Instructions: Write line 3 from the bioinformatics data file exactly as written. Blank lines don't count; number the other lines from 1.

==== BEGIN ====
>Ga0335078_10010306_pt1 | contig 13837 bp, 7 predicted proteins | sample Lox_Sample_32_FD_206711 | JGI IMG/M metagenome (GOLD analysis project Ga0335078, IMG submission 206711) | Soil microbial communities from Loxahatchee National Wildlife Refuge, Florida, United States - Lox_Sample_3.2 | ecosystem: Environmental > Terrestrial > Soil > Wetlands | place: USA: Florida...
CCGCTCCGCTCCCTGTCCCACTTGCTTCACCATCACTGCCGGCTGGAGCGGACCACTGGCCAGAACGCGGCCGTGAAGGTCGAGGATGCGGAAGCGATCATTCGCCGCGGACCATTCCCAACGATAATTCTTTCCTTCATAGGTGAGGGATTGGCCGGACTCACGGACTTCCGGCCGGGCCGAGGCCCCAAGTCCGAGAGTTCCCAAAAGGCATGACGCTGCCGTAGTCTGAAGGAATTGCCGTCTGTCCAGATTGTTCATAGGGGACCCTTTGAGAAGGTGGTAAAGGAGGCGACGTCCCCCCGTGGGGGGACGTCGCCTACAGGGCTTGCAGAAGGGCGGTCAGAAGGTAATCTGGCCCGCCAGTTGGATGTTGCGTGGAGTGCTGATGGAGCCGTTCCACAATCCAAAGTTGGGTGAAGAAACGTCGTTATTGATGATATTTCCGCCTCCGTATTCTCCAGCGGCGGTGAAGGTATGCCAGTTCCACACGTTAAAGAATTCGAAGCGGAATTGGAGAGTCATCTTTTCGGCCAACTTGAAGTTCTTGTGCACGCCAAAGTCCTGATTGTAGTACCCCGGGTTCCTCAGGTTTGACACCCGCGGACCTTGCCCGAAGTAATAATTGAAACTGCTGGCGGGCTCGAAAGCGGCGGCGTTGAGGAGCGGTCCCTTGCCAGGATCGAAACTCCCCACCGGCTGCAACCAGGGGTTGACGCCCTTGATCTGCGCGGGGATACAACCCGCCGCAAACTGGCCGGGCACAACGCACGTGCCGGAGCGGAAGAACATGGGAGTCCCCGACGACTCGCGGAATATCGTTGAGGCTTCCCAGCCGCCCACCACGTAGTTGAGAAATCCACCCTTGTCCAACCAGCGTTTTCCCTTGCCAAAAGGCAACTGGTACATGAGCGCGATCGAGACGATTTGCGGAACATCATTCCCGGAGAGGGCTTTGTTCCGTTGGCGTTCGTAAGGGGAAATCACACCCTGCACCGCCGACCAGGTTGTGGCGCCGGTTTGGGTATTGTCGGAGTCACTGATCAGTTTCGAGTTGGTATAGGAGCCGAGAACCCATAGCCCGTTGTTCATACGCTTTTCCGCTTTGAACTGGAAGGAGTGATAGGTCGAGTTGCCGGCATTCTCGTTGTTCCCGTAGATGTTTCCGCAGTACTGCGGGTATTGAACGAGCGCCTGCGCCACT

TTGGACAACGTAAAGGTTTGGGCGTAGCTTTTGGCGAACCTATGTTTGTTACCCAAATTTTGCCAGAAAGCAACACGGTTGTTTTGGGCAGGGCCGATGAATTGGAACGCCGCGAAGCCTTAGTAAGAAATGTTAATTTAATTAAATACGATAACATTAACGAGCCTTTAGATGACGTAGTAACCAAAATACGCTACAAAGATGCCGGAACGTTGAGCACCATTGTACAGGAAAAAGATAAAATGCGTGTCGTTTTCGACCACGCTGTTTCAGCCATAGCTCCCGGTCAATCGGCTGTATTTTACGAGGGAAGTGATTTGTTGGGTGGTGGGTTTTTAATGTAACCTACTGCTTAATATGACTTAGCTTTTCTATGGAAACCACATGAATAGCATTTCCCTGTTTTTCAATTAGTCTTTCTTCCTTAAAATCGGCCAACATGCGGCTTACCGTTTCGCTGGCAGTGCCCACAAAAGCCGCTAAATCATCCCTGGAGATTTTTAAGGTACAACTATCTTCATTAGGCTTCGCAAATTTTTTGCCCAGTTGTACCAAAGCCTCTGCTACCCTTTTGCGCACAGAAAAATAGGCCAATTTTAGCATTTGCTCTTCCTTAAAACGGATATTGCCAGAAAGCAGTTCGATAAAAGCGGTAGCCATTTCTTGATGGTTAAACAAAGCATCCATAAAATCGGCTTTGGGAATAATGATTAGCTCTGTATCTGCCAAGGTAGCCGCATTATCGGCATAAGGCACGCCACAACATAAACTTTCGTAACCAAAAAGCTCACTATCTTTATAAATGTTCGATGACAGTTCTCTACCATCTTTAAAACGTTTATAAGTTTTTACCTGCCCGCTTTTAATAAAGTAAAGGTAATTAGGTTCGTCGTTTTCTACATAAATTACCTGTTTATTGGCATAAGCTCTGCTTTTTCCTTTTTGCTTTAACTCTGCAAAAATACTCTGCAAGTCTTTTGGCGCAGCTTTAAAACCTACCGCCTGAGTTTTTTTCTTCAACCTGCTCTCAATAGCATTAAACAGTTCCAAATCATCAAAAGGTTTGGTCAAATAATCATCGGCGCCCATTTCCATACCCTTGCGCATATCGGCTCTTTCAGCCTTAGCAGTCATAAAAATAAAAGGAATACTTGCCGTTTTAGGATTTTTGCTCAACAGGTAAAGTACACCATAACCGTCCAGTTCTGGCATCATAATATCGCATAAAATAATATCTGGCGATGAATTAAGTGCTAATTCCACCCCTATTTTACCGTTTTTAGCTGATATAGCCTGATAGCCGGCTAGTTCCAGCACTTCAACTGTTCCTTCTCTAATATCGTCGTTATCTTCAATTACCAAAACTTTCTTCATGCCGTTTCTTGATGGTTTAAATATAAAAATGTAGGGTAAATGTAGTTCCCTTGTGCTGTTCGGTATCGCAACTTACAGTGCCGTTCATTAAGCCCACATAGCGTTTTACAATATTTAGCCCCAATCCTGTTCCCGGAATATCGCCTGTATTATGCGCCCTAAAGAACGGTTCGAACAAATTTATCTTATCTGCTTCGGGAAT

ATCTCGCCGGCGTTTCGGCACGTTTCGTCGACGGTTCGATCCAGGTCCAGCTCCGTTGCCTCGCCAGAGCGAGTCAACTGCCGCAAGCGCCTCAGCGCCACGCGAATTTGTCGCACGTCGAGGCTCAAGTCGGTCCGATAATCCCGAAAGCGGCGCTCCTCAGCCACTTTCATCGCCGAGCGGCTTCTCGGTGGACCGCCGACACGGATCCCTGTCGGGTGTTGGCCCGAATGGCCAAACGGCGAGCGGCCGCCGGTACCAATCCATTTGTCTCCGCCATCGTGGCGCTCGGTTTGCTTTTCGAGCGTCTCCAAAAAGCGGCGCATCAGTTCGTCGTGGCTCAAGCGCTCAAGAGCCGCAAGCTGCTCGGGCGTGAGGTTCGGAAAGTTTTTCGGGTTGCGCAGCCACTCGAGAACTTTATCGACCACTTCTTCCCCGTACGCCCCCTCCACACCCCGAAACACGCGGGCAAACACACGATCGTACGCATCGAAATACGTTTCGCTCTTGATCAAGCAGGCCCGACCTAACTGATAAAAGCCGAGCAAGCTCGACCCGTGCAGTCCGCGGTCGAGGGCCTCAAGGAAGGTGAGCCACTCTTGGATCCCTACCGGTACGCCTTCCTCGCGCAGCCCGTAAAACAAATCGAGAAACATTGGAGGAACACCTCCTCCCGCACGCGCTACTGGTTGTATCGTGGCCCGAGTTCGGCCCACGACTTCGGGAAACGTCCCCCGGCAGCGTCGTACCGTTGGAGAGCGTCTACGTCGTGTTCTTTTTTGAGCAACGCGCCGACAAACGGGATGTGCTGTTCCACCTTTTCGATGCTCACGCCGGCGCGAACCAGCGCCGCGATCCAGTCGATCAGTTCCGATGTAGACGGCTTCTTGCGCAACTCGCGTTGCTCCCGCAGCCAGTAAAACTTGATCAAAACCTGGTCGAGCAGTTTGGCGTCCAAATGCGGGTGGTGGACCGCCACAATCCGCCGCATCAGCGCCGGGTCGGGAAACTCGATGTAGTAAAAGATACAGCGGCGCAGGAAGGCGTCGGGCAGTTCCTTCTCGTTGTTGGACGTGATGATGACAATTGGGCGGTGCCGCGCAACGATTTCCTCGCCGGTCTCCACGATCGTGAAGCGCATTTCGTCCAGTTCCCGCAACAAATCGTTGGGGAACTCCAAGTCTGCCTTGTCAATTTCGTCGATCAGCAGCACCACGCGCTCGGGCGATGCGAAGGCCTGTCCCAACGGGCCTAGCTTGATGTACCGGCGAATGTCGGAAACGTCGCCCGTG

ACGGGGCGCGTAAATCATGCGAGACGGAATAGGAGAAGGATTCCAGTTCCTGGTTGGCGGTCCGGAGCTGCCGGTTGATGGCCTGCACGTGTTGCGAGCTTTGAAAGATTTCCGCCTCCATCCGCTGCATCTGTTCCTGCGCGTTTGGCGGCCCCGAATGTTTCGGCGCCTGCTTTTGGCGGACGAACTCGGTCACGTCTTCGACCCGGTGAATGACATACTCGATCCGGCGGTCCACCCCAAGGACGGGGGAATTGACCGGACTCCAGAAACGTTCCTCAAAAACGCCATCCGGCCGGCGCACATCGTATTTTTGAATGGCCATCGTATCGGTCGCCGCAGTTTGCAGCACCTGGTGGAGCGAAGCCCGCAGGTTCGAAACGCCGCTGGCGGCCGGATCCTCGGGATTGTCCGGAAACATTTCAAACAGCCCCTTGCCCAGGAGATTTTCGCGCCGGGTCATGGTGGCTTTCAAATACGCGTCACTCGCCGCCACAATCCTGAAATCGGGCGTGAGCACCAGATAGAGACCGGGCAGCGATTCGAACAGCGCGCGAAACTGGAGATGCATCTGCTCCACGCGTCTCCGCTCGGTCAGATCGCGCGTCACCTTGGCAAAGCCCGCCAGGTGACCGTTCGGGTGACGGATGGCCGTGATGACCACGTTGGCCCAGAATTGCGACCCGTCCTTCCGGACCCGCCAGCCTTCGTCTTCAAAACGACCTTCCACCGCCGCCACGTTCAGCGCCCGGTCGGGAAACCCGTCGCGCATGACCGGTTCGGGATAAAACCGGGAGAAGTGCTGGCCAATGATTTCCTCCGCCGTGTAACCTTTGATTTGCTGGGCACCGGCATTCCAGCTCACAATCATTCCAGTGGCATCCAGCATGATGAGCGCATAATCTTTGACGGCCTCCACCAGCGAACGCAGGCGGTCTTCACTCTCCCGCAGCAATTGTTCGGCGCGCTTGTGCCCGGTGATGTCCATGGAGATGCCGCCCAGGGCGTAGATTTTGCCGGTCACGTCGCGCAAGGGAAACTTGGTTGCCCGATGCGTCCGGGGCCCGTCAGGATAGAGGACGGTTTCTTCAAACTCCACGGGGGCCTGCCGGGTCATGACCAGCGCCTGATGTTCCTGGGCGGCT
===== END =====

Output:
TTGGACAACGTAAAGGTTTGGGCGTAGCTTTTGGCGAACCTATGTTTGTTACCCAAATTTTGCCAGAAAGCAACACGGTTGTTTTGGGCAGGGCCGATGAATTGGAACGCCGCGAAGCCTTAGTAAGAAATGTTAATTTAATTAAATACGATAACATTAACGAGCCTTTAGATGACGTAGTAACCAAAATACGCTACAAAGATGCCGGAACGTTGAGCACCATTGTACAGGAAAAAGATAAAATGCGTGTCGTTTTCGACCACGCTGTTTCAGCCATAGCTCCCGGTCAATCGGCTGTATTTTACGAGGGAAGTGATTTGTTGGGTGGTGGGTTTTTAATGTAACCTACTGCTTAATATGACTTAGCTTTTCTATGGAAACCACATGAATAGCATTTCCCTGTTTTTCAATTAGTCTTTCTTCCTTAAAATCGGCCAACATGCGGCTTACCGTTTCGCTGGCAGTGCCCACAAAAGCCGCTAAATCATCCCTGGAGATTTTTAAGGTACAACTATCTTCATTAGGCTTCGCAAATTTTTTGCCCAGTTGTACCAAAGCCTCTGCTACCCTTTTGCGCACAGAAAAATAGGCCAATTTTAGCATTTGCTCTTCCTTAAAACGGATATTGCCAGAAAGCAGTTCGATAAAAGCGGTAGCCATTTCTTGATGGTTAAACAAAGCATCCATAAAATCGGCTTTGGGAATAATGATTAGCTCTGTATCTGCCAAGGTAGCCGCATTATCGGCATAAGGCACGCCACAACATAAACTTTCGTAACCAAAAAGCTCACTATCTTTATAAATGTTCGATGACAGTTCTCTACCATCTTTAAAACGTTTATAAGTTTTTACCTGCCCGCTTTTAATAAAGTAAAGGTAATTAGGTTCGTCGTTTTCTACATAAATTACCTGTTTATTGGCATAAGCTCTGCTTTTTCCTTTTTGCTTTAACTCTGCAAAAATACTCTGCAAGTCTTTTGGCGCAGCTTTAAAACCTACCGCCTGAGTTTTTTTCTTCAACCTGCTCTCAATAGCATTAAACAGTTCCAAATCATCAAAAGGTTTGGTCAAATAATCATCGGCGCCCATTTCCATACCCTTGCGCATATCGGCTCTTTCAGCCTTAGCAGTCATAAAAATAAAAGGAATACTTGCCGTTTTAGGATTTTTGCTCAACAGGTAAAGTACACCATAACCGTCCAGTTCTGGCATCATAATATCGCATAAAATAATATCTGGCGATGAATTAAGTGCTAATTCCACCCCTATTTTACCGTTTTTAGCTGATATAGCCTGATAGCCGGCTAGTTCCAGCACTTCAACTGTTCCTTCTCTAATATCGTCGTTATCTTCAATTACCAAAACTTTCTTCATGCCGTTTCTTGATGGTTTAAATATAAAAATGTAGGGTAAATGTAGTTCCCTTGTGCTGTTCGGTATCGCAACTTACAGTGCCGTTCATTAAGCCCACATAGCGTTTTACAATATTTAGCCCCAATCCTGTTCCCGGAATATCGCCTGTATTATGCGCCCTAAAGAACGGTTCGAACAAATTTATCTTATCTGCTTCGGGAAT